jump to navigation

Saving XML As Binary July 28, 2010

Posted by Tournas Dimitrios in Actionscript.

This could be useful if you have an external large, verbose XML file which your application must load during run-time. By saving the XML as binary, you can compress the data and get a much smaller file. Of course, the amount of compression you can get depends on the complexity of your data, but it would typically be over 50% (conservative estimate).

Admittedly, having the XML data in compressed binary format contradicts the original intention of using XML in the first place – to allow human-readable data. Therefore, you will have to decide what exactly is important for your application before proceeding. Perhaps having cryptic external data is indeed what you want – allowing data to be externalized so they can be changed without requiring the SWF to be recompiled, and yet would prefer the data to be non-human-readable.

Converting XML To Binary Data (ByteArray) :

First, we look at how to store the XML data in a ByteArray. The following code assumes that you already have the XML data stored as a String value in a variable named “xmlData”:

var data:ByteArray = new ByteArray();
data.writeUTFBytes(xmlData); // xmlData is original XML string

And that does it – the XML data is now in compressed binary.

Saving to File :
Now that you have the binary data as a ByteArray object, you can save that object to file as raw data. You can do that either by
(i) posting to a server script;
(ii) using AIR API to save to local storage; or
(iii) using Flash Player 10 API to save to local storage.

We will look at (iii), because that is most accessible to every Flash developer. The class you will use is flash.net.FileReference. The FileReference.save() method is available when targeting Flash Player 10 – it allows you to save the data in the FileReference object to a local file.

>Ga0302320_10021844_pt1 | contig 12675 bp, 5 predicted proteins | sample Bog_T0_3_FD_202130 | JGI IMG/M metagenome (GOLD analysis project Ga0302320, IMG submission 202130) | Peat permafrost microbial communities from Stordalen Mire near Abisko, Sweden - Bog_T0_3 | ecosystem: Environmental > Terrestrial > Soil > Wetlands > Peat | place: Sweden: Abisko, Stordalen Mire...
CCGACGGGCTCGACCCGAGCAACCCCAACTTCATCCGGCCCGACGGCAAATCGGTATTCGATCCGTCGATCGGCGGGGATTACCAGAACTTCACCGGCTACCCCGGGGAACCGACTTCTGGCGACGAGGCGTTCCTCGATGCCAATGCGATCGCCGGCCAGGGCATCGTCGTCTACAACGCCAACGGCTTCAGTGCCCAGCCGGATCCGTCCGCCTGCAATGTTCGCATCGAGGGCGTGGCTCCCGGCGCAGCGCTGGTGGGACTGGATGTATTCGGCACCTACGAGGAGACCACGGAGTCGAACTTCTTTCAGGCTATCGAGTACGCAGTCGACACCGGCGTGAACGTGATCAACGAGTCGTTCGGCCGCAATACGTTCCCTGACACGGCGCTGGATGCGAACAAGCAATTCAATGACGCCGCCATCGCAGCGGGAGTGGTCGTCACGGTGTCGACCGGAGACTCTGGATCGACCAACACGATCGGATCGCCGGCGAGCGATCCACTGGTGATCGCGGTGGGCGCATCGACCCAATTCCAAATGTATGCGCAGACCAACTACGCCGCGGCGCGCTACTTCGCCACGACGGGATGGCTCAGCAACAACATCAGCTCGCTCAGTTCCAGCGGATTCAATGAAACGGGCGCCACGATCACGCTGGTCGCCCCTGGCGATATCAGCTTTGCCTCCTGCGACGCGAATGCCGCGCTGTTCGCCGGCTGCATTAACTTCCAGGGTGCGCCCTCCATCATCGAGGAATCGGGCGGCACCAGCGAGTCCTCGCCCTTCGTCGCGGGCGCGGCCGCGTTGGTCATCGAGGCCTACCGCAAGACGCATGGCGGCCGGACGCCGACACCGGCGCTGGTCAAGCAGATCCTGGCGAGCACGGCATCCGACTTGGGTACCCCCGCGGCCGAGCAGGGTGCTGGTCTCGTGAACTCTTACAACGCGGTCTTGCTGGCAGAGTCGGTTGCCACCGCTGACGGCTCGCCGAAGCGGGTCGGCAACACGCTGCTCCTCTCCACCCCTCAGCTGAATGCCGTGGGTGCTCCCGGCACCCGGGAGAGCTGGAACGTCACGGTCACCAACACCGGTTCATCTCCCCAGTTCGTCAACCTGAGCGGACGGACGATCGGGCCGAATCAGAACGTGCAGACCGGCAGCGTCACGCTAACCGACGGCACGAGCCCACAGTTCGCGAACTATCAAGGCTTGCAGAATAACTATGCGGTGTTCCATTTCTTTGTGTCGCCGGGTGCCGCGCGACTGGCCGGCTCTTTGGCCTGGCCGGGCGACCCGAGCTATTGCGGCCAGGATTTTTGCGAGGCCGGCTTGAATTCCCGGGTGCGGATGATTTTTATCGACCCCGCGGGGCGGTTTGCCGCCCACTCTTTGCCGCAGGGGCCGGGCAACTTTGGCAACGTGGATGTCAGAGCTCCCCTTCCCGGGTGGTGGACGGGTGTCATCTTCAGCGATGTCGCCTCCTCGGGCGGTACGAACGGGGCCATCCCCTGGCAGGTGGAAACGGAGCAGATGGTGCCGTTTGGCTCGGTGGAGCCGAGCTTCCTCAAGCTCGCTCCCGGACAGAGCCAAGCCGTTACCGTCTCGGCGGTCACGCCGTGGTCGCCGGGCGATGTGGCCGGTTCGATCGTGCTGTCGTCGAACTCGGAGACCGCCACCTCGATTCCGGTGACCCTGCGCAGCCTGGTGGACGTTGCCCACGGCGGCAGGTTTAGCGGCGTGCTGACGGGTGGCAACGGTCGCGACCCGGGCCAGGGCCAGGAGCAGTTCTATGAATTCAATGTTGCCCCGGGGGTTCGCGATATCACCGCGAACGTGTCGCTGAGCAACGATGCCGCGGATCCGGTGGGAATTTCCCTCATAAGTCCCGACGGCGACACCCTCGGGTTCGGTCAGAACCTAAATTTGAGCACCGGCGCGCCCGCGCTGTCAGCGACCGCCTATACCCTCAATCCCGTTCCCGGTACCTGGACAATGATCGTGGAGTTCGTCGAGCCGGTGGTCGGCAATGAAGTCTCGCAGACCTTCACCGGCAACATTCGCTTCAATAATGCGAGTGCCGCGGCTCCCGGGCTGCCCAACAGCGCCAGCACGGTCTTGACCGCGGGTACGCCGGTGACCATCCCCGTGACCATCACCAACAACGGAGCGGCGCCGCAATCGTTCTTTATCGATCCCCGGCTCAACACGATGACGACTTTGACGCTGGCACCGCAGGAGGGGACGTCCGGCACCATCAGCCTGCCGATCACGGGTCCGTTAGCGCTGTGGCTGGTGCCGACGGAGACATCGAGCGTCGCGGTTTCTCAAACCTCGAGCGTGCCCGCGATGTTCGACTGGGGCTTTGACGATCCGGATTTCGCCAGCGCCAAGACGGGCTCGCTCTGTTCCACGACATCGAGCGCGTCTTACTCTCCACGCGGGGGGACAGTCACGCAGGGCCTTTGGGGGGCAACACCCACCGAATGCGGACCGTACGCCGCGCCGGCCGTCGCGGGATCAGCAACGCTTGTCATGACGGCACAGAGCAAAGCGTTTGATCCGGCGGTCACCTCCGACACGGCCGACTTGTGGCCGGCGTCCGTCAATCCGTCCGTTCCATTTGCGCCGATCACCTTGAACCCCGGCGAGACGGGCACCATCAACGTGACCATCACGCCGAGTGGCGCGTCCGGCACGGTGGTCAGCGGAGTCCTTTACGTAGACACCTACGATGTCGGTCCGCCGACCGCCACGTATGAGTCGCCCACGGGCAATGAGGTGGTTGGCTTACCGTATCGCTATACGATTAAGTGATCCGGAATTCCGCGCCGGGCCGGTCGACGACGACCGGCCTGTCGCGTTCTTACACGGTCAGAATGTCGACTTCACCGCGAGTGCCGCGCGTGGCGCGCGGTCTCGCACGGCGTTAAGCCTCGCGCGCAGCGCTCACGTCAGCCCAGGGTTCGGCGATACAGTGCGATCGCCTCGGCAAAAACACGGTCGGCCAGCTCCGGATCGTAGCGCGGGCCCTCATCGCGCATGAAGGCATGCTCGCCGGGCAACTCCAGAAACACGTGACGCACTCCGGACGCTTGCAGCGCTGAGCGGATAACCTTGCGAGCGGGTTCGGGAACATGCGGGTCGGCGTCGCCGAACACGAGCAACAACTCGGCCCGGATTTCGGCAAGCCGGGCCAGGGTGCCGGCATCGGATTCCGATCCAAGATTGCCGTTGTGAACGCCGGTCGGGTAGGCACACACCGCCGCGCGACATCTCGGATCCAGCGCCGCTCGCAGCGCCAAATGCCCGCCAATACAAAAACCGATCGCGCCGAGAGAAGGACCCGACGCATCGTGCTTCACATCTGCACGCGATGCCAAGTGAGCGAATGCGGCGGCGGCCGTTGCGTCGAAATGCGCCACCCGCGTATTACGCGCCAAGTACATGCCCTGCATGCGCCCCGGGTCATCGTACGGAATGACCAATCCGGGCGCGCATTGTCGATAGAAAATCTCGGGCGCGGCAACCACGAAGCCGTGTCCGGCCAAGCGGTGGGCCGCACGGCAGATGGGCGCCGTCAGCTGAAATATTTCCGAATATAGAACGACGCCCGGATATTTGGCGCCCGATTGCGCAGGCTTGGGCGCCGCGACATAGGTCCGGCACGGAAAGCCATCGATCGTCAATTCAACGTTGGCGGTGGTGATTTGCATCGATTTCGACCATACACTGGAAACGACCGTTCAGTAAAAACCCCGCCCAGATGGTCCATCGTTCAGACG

As a security measure, the save() method will only work in the Flash Player if you call it in response to a user event (for example, MouseEvent.CLICK event). Therefore, you need to create a button, attach a listener to it, and call the save() method in the listener.

function on_buttonClick(evt:MouseEvent):void
	var data:ByteArray = new ByteArray();
	data.writeUTFBytes(xmlData); // xmlData is original XML string
	new FileReference().save(data, "bindata.xml"); // default name "bindata.xml"

The save() method will open a native dialog box – choose a file name and location and you will save the XML data in your local filesystem. Notice that you can save the file in the “.xml” extension, but you will no longer get a human-readable XML file – you will see garbage text if you open the file in a text editor because the data is in compressed binary.
Loading Binary XML :
You can load the binary file the same way you would a normal XML file:

var ldr:URLLoader	= new URLLoader();
ldr.dataFormat	= URLLoaderDataFormat.BINARY; // ** make sure you do this **
ldr.addEventListener(Event.COMPLETE, on_XML);
ldr.addEventListener(IOErrorEvent.IO_ERROR, on_XML);
ldr.load(new URLRequest(pathToXMLFile));

Therefore, the code for loading is the same as for normal text XML files, except that you need to set dataFormat to URLLoaderDataFormat.BINARY. Even if you end up loading a normal text XML file, the above code will work just fine.

Converting Binary Data To XML :
After the binary XML file is loaded, you convert the binary data back to text XML.

var xmlData:XML;

function on_XML(evt:Event):void
	if (evt.type == Event.COMPLETE)
		var data:* = URLLoader(evt.target).data;
		if (data is ByteArray)
		xmlData = XML(data);

With the code above, your application will be able to handle both text XML and binary XML files. Therefore, this code is something you can use even if you are not currently using XML stored as compressed binary data. If at a later time you decide to compress your XML in binary format, the application will be able to handle it just fine.

In the next post, we will look at a simple tool you can create easily using Flash/ActionScript 3 to load, read, edit and save XML files in compressed binary format.

The above technique can be used for any text file, not just XML.


No comments yet — be the first.

Leave a Reply

Fill in your details below or click an icon to log in:

WordPress.com Logo

You are commenting using your WordPress.com account. Log Out / Change )

Twitter picture

You are commenting using your Twitter account. Log Out / Change )

Facebook photo

You are commenting using your Facebook account. Log Out / Change )

Google+ photo

You are commenting using your Google+ account. Log Out / Change )

Connecting to %s